At 6 p.m. ET Wednesday night, Republicans breathed a big sigh of relief.
Deputy Attorney General Rod Rosenstein announced that he had decided to appoint Robert Mueller as a special counsel to oversee the ongoing federal probe into Russia’s attempts to influence the 2016 election and any possible collusion between the Russians and the Trump campaign.
Bringing in an independent investigator was the best possible option for Republicans, as many acknowledged in private, hoping to find a way beyond the chaos caused by the investigation and Trump’s response to it.
If Mueller found no proof of wrongdoing, Trump — and the broader GOP — would have a non-partisan stamp on their claims that there really wasn’t anything to see here. If, on the other hand, Mueller found wrongdoing, the Trump Administration would be forced to deal with it and the chips would fall where they may. Sure, the broader GOP might suffer some political blowback from such an outcome but at least it would all be over — and Republicans could begin to move on.
That relief held until just before 8 a.m. ET Thursday when Trump, who had been noticeably silent on Twitter over the past 24 hours, picked up his phone again.
“With all of the illegal acts that took place in the Clinton campaign & Obama Administration, there was never a special counsel appointed!,” Trump tweeted. His original tweet, which misspelled “counsel” as “councel,” was deleted and tweeted out again with the right spelling at 10 a.m. ET.
Then he tweeted again. “This is the single greatest witch hunt of a politician in American history!,” Trump wrote at 7:52 am.
Trump was back! Out the window was the talk of how “measured” his response had been to the decision by Rosenstein to appoint a special prosecutor. Gone was the idea that Trump understood the gravity of the situation he was now in — in the wake of revealing classified information to two top Russian officials and reports that he had urged then FBI Director James Comey to drop the case against former National Security Adviser Michael Flynn — and would act accordingly.
The tweets this morning should be a reminder — for roughly the billionth time — that there is not now nor will there ever be a new or different Trump. The man Donald Trump has been for all of his 70 years on earth is, basically, the man he will be for the rest of his life. (Ask yourself: How many 70 year-olds do you know that fundamentally change who they are? How many 40 year-olds do you know who do that?)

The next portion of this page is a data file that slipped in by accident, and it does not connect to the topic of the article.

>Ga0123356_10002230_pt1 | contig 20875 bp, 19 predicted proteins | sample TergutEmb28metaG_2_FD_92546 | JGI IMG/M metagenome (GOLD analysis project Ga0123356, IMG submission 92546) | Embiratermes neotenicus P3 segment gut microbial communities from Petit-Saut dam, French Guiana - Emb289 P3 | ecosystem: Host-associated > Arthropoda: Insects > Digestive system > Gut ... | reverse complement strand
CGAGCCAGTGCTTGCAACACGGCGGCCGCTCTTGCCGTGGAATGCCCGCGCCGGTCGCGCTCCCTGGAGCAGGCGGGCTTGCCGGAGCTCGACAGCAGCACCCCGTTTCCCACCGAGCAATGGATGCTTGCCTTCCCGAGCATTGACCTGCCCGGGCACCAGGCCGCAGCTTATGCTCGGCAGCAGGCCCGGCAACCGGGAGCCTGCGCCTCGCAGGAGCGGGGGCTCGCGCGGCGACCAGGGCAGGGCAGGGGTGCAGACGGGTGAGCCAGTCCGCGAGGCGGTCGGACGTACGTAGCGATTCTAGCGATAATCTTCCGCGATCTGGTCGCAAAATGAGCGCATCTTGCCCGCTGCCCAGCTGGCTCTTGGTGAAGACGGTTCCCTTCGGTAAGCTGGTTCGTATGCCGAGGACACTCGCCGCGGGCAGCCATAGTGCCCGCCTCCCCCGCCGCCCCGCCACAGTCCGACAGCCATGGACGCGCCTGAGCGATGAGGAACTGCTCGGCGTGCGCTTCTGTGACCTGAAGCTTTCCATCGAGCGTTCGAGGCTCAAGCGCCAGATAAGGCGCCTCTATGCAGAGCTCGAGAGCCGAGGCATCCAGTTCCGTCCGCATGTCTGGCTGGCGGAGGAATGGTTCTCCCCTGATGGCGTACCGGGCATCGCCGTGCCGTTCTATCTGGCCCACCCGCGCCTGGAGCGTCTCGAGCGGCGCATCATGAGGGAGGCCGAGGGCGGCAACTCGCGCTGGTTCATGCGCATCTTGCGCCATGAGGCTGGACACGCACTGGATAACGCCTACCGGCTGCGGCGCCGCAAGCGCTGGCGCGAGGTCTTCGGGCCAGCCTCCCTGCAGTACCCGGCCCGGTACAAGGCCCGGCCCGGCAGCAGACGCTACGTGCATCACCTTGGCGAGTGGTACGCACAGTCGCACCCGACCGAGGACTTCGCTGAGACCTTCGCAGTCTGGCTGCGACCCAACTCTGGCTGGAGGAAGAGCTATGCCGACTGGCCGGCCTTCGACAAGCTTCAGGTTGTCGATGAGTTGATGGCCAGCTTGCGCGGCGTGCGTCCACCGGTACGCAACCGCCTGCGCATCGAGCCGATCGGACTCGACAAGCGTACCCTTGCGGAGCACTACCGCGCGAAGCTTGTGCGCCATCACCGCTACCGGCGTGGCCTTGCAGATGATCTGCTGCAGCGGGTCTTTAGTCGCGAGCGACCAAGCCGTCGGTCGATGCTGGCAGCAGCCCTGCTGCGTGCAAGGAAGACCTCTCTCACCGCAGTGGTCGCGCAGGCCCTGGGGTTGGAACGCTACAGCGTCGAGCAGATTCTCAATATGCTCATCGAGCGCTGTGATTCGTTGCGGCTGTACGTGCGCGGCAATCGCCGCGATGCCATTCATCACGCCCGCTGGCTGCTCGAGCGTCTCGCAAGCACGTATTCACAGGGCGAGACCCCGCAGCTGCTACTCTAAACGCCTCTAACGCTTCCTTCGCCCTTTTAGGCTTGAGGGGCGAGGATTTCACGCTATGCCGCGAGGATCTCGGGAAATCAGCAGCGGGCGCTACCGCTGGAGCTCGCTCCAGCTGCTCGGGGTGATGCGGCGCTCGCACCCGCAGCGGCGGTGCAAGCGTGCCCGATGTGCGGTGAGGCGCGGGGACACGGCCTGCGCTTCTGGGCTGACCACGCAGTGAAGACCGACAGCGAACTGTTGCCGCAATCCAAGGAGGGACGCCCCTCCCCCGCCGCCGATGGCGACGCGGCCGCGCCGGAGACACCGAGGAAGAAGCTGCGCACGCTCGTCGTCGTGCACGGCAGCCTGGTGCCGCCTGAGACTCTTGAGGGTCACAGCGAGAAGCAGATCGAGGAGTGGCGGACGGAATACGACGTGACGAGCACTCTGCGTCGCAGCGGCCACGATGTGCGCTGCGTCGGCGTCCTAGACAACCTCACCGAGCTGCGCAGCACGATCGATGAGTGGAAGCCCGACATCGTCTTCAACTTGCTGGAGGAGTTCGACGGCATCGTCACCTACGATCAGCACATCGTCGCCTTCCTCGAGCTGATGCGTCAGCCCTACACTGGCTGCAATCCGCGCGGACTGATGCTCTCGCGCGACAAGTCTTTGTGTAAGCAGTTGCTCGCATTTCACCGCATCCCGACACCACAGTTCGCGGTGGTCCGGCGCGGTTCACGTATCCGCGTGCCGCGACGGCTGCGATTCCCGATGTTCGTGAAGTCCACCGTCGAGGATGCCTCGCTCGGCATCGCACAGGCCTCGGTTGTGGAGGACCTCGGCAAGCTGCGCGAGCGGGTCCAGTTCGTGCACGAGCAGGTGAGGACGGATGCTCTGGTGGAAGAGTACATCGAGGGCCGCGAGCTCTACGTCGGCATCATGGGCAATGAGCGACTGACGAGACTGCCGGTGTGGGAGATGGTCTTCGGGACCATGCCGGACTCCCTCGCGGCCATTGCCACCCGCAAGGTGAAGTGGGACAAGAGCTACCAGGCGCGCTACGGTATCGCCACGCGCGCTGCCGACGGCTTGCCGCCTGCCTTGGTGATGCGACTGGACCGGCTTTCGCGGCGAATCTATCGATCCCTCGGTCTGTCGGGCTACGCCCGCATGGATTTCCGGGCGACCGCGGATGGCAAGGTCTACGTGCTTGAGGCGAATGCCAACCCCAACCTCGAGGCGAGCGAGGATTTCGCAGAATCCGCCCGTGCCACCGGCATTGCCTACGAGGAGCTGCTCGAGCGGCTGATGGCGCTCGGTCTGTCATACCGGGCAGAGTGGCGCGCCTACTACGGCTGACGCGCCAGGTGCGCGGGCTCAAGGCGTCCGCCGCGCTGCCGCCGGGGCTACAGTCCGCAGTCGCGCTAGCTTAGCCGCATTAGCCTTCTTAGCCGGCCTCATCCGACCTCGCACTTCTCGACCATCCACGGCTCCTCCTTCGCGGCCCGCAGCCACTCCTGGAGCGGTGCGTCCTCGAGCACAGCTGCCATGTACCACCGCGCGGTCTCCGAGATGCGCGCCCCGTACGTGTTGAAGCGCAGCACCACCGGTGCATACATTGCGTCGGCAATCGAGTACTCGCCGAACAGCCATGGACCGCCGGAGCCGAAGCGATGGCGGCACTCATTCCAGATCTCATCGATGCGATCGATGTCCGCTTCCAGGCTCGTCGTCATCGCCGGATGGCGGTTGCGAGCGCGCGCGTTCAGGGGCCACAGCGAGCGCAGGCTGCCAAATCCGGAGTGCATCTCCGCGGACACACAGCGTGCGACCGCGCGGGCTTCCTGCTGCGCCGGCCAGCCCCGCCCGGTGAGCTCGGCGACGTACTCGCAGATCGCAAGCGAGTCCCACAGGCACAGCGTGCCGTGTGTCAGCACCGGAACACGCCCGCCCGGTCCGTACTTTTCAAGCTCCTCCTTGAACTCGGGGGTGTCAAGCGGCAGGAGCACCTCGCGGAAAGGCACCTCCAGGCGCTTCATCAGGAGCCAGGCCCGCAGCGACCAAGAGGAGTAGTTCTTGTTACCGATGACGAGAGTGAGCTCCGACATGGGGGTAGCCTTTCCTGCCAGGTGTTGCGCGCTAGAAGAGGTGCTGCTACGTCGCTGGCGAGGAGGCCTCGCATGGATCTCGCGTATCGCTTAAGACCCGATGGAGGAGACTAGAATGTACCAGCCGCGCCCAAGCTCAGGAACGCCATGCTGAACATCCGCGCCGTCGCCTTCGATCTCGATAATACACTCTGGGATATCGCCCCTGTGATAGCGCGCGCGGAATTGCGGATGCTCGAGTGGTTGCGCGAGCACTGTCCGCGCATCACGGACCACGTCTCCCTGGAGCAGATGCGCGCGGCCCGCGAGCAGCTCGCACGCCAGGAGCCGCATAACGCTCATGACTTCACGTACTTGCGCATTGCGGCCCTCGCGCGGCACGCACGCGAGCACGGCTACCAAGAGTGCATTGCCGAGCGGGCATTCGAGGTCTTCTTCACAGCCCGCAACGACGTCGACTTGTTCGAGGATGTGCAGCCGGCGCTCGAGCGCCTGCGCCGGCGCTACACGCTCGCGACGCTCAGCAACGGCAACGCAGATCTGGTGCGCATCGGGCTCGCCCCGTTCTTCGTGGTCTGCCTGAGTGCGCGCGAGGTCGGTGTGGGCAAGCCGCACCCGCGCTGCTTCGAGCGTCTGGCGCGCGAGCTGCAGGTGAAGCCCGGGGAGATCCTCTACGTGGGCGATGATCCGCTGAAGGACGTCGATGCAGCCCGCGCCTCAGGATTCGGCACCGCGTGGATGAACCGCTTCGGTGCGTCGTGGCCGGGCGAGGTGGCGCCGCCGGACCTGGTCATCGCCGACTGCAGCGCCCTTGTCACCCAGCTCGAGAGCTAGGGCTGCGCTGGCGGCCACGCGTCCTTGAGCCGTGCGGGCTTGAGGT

There is no Trump but Trump. No extenuating circumstances will change that. Not even the appointment — by his own deputy attorney general — of a special counsel to look into the Russia meddling will change it. He will prioritize score-settling, responding to slights and popping off whenever he feels like it. Situations and circumstances change. Trump doesn’t. Not ever.
All of which means that congressional Republicans are (still) standing behind the single most unpredictable politician ever to run for president — much less to be elected president. And that’s a scary place to be politically.
In his two tweets this morning, Trump is clearly trying to make the case that he is being unfairly persecuted and that the special counsel is totally unnecessary. That’s all aimed at disqualifying Mueller’s findings if they offer something short of full exoneration for Trump.
“Of course, Mueller said I did something wrong…this whole system has been rigged against me from the start,” is something you can easily hear Trump saying if the special investigation produces a result he isn’t happy with.
The problem that presents for Congressional Republicans is that Trump seems to have zero interest in laying low and letting Mueller do his work. Or of accepting Mueller’s findings if they are anything short of entirely laudatory of him.
There will be no ordinary process under Trump. He doesn’t do that sort of thing. And that should make Republicans very nervous. Very.